As a more general point, the fact that an individual has not committed further offences, since release from prison, is highly unlikely to have a material bearing, given that everyone is expected not to commit crime. Rehabilitation will therefore normally do no more than show that the individual has returned to the place where society expects him (and everyone else) to be. There is, in other words, no material weight which ordinarily falls to be given to rehabilitation in the proportionality balance … Nevertheless, as so often in the field of human rights, one cannot categorically say that rehabilitation will never be capable of playing a significant role … Any judicial departure from the norm would, however, need to be fully reasoned. (para 33)
56. In Binbuga v Secretary of State for the Home Department [2019] EWCA Civ 551; [2019] Imm AR 1026 at para 84 I cited and agreed with that passage. The Secretary of State submitted that this approach was correct and should be endorsed as, whilst it acknowledges that rehabilitation can be relevant, in terms of weight it will generally be of little or no material assistance to someone seeking to overcome the high hurdle of the very compelling circumstances test.
57. In the RA appeal, the Court of Appeal, while agreeing that rehabilitation will rarely be of great weight, did not agree with the statement that ‘rehabilitation will … normally do no more than show that the individual has returned to the place where society expects him … to be’ They considered that it did not properly reflect the reason why rehabilitation is in principle relevant, namely that it goes to reduce (one element in) the weight of the public interest in deportation which forms one side of the proportionality balance.
58. Given that the weight to be given to any relevant factor in the proportionality assessment will be a matter for the fact finding tribunal, no definitive statement can be made as to what amount of weight should or should not be given to any particular factor. It will necessarily depend on the facts and circumstances of the case. I do not, however, consider that there is any great difference between what was stated in Binbuga and by the Court of Appeal in this case. In a case where the only evidence of rehabilitation is the fact that no further offences have been committed then, in general, that is likely to be of little or no material weight in the proportionality balance. If, on the other hand, there is evidence of positive rehabilitation which reduces the risk of further offending then that may have some weight as it bears on one element of the public interest in deportation, namely the protection of the public from further offending. Subject to that clarification, I would agree with Underhill LJ’s summary of the position at para 141 of his judgment:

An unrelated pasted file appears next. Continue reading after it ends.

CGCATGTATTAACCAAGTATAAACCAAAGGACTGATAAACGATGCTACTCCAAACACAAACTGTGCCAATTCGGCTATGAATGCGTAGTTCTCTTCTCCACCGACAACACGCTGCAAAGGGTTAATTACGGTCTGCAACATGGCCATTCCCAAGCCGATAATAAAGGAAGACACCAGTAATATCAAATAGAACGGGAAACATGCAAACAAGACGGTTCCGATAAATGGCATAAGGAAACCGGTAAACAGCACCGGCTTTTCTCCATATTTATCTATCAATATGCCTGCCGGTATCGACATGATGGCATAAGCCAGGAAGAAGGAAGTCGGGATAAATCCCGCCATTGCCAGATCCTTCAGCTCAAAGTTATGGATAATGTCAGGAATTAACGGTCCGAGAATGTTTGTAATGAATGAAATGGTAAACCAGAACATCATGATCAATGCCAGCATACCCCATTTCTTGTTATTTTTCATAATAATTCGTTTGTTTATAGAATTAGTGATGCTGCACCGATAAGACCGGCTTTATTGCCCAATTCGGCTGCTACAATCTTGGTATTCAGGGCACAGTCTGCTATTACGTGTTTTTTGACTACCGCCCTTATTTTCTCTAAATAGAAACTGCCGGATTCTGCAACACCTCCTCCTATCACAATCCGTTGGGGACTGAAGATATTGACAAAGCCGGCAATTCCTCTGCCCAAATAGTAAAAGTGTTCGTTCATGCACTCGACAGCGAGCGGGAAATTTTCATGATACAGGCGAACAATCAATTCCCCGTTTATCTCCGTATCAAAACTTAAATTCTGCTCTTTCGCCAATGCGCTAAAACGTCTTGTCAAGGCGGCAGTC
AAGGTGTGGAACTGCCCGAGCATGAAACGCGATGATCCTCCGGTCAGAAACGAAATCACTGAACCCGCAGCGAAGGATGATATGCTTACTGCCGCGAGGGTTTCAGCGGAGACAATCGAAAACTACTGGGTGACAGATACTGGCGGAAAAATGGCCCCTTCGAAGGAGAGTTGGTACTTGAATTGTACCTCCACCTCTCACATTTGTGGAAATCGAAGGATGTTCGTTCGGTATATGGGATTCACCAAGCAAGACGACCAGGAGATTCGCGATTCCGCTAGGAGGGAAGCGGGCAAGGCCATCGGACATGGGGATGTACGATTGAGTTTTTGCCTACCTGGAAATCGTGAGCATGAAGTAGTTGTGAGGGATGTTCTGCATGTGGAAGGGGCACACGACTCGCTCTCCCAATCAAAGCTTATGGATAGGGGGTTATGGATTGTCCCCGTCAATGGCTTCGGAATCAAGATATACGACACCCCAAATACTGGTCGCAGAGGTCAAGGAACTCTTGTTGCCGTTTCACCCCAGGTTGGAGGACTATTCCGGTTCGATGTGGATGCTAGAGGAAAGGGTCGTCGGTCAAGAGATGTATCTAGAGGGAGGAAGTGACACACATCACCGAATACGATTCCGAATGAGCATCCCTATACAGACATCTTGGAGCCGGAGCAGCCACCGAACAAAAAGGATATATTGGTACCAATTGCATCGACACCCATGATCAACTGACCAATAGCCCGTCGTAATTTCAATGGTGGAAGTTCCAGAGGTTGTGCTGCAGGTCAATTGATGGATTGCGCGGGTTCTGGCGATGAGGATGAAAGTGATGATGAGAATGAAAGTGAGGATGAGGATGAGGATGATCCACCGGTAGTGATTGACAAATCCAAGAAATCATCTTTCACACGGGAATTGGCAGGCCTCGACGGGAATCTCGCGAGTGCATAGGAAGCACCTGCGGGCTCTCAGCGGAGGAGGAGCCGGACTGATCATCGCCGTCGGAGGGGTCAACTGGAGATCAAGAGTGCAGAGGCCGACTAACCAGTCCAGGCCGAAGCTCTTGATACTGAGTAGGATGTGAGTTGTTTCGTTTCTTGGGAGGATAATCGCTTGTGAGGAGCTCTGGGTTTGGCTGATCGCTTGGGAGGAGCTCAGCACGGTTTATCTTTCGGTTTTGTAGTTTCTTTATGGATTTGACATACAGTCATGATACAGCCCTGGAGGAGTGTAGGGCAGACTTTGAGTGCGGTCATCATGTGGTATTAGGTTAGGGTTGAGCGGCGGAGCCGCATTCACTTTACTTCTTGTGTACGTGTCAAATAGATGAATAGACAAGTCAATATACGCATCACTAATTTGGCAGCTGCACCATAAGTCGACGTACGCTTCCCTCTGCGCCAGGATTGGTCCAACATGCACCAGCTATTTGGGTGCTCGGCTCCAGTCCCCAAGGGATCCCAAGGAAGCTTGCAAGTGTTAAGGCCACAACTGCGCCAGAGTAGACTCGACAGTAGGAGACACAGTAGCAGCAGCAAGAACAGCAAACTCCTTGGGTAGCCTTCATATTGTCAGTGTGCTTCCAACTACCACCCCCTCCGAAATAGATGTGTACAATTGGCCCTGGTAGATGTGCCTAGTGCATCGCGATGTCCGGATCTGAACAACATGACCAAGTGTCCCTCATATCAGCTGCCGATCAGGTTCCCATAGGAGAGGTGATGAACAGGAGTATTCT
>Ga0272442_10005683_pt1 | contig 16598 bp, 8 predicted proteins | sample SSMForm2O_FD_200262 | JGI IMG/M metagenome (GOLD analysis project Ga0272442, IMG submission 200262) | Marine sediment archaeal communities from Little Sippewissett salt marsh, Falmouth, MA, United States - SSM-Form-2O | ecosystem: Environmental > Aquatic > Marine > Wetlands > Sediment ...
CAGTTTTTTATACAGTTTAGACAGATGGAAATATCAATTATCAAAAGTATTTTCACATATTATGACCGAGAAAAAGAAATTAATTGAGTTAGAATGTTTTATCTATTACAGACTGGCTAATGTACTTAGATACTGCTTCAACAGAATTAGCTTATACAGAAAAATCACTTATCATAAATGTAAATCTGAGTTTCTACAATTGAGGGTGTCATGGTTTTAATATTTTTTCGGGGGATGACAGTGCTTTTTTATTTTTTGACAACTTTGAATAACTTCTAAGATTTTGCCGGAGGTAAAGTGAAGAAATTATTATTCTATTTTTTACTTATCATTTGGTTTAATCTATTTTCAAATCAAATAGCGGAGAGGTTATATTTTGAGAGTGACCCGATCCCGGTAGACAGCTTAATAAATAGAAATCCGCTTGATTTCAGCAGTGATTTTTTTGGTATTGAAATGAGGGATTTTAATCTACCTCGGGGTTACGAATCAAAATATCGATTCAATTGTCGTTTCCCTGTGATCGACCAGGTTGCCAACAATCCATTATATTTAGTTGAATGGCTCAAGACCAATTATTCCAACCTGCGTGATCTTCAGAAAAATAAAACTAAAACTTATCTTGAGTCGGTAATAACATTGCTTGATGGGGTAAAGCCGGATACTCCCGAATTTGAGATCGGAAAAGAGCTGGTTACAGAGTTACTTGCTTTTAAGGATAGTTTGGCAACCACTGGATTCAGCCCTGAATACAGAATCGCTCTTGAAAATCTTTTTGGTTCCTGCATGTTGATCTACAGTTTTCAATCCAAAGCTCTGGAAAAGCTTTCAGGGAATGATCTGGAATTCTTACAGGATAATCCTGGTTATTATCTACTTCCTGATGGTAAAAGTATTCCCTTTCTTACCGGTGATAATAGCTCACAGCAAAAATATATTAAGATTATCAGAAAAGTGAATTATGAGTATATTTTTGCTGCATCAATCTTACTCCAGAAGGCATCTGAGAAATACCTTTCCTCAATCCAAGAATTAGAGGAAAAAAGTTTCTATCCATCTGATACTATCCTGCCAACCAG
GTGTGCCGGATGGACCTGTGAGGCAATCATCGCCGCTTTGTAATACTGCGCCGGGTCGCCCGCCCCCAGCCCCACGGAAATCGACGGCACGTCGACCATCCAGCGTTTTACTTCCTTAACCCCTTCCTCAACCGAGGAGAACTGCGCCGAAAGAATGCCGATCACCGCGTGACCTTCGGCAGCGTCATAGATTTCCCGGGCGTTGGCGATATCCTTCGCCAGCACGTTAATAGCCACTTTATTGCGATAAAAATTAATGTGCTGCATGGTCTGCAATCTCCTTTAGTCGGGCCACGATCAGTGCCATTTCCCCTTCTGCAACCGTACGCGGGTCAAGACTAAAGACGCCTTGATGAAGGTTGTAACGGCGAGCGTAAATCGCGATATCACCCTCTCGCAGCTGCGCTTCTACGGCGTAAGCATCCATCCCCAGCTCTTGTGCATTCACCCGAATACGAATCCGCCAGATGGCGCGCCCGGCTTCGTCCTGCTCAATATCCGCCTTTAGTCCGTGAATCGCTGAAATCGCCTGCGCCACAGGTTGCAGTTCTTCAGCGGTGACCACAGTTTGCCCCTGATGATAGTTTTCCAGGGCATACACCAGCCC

What those authorities seem to me to establish is that the fact that a potential deportee has shown positive evidence of rehabilitation, and thus of a reduced risk of re-offending, cannot be excluded from the overall proportionality exercise. The authorities say so, and it must be right in principle in view of the holistic nature of that exercise. Where a tribunal is able to make an assessment that the foreign criminal is unlikely to re-offend, that is a factor which can carry some weight in the balance when considering very compelling circumstances. The weight which it will bear will vary from case to case, but it will rarely be of great weight bearing in mind that, as Moore-Bick LJ says in Danso, the public interest in the deportation of criminals is not based only on the need to protect the public from further offending by the foreign criminal in question but also on wider policy considerations of deterrence and public concern. I would add that tribunals will properly be cautious about their ability to make findings on the risk of re-offending, and will usually be unable to do so with any confidence based on no more than the undertaking of prison courses or mere assertions of reform by the offender or the absence of subsequent offending for what will typically be a relatively short period.